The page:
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Nanotechnology has taken the material science world by storm. Drop the words graphene, carbon nanotubes and such, and you bound to grab some editor/grant assessor/supervisors attention. Using these types of functional nanofillers to achieve high end-applications is often where the focus is placed. But now two groups independently and simultaneously show just how interesting the production of these fillers can also be.
To make a carbon-based filler you need a carbon-based feed-stock. Conventionally people used carbon-containing gases (CO2, methane, thiophene, etc); mostly likely the purity of these stocks is high so as to minimise catalyst contamination. But what about following the old fashioned way of turning hydrocarbons to pure carbon sources? Nature has done it for many years; add some heat, take away oxygen, and out comes carbon (after sometime of course). The groups of Tour and Ruiz-Hitzky follow this simple process to produce high quality graphene starting using a range of interesting, and even surprising feed-stocks.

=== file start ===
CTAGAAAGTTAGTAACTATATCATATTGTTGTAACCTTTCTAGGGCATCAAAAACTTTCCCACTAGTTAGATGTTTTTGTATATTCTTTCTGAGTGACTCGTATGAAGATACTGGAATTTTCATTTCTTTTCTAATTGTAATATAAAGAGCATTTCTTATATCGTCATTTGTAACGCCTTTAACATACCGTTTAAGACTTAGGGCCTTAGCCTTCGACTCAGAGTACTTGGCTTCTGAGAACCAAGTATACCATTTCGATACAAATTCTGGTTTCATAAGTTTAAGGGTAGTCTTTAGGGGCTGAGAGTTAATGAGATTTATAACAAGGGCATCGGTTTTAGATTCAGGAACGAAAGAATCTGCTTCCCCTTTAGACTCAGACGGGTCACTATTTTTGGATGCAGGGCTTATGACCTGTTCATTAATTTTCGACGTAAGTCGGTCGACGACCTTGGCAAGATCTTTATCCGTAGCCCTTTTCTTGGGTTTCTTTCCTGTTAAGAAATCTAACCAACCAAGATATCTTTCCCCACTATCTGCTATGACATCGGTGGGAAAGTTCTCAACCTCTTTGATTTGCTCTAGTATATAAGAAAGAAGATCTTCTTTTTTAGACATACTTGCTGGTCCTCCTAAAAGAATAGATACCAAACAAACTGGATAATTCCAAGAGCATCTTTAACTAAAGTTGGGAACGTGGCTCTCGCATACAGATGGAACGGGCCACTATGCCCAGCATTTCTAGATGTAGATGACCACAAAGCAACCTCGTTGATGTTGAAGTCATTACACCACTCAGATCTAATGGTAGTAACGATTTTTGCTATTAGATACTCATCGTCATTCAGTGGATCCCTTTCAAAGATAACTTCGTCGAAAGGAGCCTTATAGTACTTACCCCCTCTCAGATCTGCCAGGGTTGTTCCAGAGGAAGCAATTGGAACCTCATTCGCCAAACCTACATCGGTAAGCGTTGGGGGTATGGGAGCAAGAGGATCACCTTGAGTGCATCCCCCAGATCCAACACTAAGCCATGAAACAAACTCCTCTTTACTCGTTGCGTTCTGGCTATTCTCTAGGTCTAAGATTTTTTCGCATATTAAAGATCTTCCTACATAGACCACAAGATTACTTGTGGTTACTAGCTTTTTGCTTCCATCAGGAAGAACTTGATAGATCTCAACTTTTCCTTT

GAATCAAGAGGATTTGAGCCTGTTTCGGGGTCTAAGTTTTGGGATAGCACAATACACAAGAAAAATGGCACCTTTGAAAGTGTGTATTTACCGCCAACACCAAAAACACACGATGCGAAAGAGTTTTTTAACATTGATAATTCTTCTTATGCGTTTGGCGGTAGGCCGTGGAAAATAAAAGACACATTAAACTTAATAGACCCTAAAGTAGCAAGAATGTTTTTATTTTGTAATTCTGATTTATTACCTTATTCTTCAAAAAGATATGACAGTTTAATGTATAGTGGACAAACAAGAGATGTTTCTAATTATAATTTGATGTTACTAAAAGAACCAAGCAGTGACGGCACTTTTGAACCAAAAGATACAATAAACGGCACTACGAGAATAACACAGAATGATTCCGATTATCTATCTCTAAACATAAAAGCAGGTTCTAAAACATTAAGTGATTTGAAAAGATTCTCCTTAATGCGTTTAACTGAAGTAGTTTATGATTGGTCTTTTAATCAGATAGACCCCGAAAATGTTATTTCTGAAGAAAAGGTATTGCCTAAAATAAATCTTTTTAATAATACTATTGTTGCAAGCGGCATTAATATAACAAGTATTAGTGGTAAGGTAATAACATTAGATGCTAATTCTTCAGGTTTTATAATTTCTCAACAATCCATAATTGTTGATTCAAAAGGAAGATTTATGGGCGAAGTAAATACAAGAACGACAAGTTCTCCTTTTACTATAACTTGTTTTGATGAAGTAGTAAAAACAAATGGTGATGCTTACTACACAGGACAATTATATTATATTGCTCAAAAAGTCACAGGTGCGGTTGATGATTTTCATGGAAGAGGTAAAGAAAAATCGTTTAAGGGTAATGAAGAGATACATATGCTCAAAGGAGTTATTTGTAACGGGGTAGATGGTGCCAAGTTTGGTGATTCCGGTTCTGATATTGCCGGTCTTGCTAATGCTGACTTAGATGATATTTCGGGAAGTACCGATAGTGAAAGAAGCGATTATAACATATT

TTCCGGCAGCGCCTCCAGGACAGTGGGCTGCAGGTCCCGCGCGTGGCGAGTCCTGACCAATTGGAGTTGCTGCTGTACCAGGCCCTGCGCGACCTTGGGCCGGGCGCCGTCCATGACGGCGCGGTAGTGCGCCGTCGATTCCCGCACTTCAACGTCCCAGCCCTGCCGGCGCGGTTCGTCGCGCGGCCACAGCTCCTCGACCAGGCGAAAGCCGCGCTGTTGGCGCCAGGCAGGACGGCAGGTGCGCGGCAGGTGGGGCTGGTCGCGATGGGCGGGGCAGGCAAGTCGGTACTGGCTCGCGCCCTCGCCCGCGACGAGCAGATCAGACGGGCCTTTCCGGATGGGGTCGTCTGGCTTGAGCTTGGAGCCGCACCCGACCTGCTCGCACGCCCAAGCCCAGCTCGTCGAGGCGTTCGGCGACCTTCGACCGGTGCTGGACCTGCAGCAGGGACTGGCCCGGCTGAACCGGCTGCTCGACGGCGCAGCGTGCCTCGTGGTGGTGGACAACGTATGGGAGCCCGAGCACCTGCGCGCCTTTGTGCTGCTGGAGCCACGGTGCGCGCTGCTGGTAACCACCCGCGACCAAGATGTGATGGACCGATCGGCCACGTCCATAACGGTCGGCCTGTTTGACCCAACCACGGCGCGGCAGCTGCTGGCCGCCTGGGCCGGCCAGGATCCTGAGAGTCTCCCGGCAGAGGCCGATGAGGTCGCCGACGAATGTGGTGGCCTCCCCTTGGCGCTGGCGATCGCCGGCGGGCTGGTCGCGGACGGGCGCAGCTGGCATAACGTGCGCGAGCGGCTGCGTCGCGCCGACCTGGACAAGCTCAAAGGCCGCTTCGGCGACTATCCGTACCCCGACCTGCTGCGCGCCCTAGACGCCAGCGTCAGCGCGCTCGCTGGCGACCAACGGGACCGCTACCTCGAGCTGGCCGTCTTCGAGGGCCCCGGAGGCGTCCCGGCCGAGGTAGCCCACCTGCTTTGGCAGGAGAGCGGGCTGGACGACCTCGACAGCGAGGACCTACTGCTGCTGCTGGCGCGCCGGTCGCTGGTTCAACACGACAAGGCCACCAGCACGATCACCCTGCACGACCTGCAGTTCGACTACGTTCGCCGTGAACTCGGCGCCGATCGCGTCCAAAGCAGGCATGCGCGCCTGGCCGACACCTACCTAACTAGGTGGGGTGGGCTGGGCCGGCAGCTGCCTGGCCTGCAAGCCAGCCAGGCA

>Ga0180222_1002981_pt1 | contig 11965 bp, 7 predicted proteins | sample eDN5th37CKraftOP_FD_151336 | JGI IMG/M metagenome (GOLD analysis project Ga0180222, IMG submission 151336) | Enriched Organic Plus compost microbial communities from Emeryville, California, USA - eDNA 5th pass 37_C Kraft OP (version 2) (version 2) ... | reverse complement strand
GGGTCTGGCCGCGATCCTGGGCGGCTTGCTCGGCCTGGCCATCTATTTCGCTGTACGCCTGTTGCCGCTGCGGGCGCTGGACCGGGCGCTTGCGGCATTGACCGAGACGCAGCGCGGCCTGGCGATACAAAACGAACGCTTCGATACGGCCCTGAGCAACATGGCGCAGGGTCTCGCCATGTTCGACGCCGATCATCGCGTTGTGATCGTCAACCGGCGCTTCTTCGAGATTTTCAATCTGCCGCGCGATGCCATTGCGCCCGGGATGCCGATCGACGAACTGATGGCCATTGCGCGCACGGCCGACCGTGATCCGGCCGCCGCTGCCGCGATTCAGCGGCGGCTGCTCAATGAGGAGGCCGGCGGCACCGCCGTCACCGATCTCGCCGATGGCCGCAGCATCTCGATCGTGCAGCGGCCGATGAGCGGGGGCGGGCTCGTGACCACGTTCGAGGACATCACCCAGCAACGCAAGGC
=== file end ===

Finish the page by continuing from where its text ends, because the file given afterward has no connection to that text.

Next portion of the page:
Ruiz-Hitzky et. al. demonstrate a clay-supported methodology using sucrose and gelatine as feed-stocks. A graphene composite monolith with a high conductivity is prepared. This is interesting considering that there is only 31% carbon in the final structure. These conductive composite monoliths could directly be used as electrodes in batteries, and more interestingly, bioelectrodes in biological sensors.
On the other hand, Tour et. al. produce pure graphene monolayers on copper-foils. These single layers are manipulated with polymeric films. They expanded their range of feed-stocks from sugary cookies and chocolate all the way to cockroach legs and dog faeces.
Just goes to show how true the saying "one man's trash is another man's treasure" really is.
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